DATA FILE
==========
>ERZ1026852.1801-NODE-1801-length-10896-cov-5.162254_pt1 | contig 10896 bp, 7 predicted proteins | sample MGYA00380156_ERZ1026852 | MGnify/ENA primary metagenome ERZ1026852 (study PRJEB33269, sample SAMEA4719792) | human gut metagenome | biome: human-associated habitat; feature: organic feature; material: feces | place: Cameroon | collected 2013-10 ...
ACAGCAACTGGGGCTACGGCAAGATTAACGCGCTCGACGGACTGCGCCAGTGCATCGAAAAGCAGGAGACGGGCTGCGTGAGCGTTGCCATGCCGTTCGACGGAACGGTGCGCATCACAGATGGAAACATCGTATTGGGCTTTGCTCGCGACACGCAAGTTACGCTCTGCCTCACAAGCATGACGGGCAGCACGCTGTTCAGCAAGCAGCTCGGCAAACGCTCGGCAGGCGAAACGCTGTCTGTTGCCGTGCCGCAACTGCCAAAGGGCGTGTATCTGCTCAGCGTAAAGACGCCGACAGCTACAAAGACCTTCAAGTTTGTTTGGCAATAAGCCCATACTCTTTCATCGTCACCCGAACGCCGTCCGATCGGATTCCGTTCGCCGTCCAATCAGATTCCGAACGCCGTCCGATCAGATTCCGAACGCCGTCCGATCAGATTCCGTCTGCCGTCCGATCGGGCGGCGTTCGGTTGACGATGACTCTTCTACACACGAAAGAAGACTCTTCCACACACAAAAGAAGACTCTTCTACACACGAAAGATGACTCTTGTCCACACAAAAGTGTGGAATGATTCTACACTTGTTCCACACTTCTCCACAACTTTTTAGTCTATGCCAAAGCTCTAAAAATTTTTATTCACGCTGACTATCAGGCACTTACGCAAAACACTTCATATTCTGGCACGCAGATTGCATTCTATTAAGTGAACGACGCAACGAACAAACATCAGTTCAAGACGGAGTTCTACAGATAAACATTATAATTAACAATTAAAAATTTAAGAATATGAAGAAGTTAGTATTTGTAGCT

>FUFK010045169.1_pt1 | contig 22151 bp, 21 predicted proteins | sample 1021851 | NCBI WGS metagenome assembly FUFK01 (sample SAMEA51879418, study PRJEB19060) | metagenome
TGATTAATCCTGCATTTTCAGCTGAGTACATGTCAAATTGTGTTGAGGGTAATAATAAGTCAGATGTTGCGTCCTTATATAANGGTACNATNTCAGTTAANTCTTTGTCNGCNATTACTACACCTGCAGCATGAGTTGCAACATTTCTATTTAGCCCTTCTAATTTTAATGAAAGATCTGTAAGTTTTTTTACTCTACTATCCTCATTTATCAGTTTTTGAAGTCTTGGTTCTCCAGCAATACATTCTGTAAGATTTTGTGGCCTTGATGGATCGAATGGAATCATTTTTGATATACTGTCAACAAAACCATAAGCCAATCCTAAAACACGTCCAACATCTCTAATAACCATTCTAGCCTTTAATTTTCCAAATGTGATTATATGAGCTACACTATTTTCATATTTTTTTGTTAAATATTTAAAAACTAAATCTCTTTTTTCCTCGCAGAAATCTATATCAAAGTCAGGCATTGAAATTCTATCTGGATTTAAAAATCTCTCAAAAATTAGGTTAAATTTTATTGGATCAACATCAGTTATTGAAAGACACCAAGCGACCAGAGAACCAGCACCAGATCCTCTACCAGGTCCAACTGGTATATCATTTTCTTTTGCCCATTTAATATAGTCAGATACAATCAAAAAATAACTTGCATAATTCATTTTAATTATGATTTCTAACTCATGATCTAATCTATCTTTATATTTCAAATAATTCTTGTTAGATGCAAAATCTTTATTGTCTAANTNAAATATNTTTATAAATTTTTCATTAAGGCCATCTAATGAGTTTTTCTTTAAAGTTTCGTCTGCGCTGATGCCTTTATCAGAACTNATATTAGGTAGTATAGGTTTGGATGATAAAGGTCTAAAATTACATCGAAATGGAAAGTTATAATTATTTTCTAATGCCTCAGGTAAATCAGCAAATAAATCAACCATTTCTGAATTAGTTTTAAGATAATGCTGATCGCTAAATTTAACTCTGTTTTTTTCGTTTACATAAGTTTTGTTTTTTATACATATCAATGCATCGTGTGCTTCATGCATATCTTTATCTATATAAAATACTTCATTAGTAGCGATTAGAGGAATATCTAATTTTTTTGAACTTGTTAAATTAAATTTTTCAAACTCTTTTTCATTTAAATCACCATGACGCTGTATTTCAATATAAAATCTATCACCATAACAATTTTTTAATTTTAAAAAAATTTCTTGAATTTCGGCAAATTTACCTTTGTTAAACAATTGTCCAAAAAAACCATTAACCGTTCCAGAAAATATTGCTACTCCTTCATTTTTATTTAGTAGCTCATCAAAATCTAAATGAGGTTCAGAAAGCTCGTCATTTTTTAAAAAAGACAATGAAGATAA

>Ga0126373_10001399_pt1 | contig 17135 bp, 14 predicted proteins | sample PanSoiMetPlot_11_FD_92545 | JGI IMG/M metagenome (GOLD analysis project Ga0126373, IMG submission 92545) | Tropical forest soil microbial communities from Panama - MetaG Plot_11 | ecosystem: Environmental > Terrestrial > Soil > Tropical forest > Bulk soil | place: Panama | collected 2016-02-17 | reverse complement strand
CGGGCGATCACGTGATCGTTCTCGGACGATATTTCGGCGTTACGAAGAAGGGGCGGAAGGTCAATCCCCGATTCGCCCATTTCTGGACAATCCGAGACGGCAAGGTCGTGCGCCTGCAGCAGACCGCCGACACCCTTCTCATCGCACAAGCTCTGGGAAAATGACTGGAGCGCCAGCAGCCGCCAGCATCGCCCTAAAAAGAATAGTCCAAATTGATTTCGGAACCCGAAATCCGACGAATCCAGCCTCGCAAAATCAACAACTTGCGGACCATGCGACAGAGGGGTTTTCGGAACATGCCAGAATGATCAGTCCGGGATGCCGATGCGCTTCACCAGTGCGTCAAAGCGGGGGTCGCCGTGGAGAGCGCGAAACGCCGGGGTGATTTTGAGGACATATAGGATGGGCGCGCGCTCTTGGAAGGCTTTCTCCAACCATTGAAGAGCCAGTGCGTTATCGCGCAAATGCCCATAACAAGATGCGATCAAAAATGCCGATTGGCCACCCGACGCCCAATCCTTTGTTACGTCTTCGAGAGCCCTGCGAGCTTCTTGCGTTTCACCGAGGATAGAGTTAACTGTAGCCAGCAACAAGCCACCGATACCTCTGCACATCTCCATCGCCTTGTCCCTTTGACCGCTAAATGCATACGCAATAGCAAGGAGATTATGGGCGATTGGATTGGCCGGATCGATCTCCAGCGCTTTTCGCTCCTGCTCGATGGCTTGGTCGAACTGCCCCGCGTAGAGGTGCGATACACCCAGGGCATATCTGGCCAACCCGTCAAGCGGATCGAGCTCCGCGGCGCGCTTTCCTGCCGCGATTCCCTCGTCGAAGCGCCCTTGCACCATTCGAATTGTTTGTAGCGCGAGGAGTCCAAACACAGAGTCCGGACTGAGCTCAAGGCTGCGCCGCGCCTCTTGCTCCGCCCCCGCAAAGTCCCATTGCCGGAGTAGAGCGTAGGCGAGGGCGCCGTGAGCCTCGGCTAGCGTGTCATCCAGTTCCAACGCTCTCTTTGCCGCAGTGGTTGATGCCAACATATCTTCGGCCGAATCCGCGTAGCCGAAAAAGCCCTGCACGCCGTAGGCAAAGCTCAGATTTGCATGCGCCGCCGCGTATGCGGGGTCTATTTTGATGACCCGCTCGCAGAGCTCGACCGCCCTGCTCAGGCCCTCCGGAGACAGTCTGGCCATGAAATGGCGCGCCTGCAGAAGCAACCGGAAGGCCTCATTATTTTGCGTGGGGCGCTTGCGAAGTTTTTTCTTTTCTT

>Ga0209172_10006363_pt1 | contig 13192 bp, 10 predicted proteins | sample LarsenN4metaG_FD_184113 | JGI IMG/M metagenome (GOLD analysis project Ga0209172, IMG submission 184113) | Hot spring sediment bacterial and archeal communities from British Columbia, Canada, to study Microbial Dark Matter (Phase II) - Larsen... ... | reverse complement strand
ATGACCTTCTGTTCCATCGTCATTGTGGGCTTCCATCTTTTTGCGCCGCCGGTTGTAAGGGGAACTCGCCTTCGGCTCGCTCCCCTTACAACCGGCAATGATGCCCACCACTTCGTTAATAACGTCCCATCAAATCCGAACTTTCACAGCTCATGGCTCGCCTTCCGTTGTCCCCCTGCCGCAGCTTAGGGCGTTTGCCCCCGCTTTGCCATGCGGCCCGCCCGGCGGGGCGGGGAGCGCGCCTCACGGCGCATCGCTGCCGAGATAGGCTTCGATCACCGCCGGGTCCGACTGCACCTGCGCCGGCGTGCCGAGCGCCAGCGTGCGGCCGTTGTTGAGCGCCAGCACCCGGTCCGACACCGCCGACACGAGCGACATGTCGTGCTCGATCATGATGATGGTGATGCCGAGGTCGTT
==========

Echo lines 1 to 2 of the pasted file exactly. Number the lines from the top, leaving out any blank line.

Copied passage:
>ERZ1026852.1801-NODE-1801-length-10896-cov-5.162254_pt1 | contig 10896 bp, 7 predicted proteins | sample MGYA00380156_ERZ1026852 | MGnify/ENA primary metagenome ERZ1026852 (study PRJEB33269, sample SAMEA4719792) | human gut metagenome | biome: human-associated habitat; feature: organic feature; material: feces | place: Cameroon | collected 2013-10 ...
ACAGCAACTGGGGCTACGGCAAGATTAACGCGCTCGACGGACTGCGCCAGTGCATCGAAAAGCAGGAGACGGGCTGCGTGAGCGTTGCCATGCCGTTCGACGGAACGGTGCGCATCACAGATGGAAACATCGTATTGGGCTTTGCTCGCGACACGCAAGTTACGCTCTGCCTCACAAGCATGACGGGCAGCACGCTGTTCAGCAAGCAGCTCGGCAAACGCTCGGCAGGCGAAACGCTGTCTGTTGCCGTGCCGCAACTGCCAAAGGGCGTGTATCTGCTCAGCGTAAAGACGCCGACAGCTACAAAGACCTTCAAGTTTGTTTGGCAATAAGCCCATACTCTTTCATCGTCACCCGAACGCCGTCCGATCGGATTCCGTTCGCCGTCCAATCAGATTCCGAACGCCGTCCGATCAGATTCCGAACGCCGTCCGATCAGATTCCGTCTGCCGTCCGATCGGGCGGCGTTCGGTTGACGATGACTCTTCTACACACGAAAGAAGACTCTTCCACACACAAAAGAAGACTCTTCTACACACGAAAGATGACTCTTGTCCACACAAAAGTGTGGAATGATTCTACACTTGTTCCACACTTCTCCACAACTTTTTAGTCTATGCCAAAGCTCTAAAAATTTTTATTCACGCTGACTATCAGGCACTTACGCAAAACACTTCATATTCTGGCACGCAGATTGCATTCTATTAAGTGAACGACGCAACGAACAAACATCAGTTCAAGACGGAGTTCTACAGATAAACATTATAATTAACAATTAAAAATTTAAGAATATGAAGAAGTTAGTATTTGTAGCT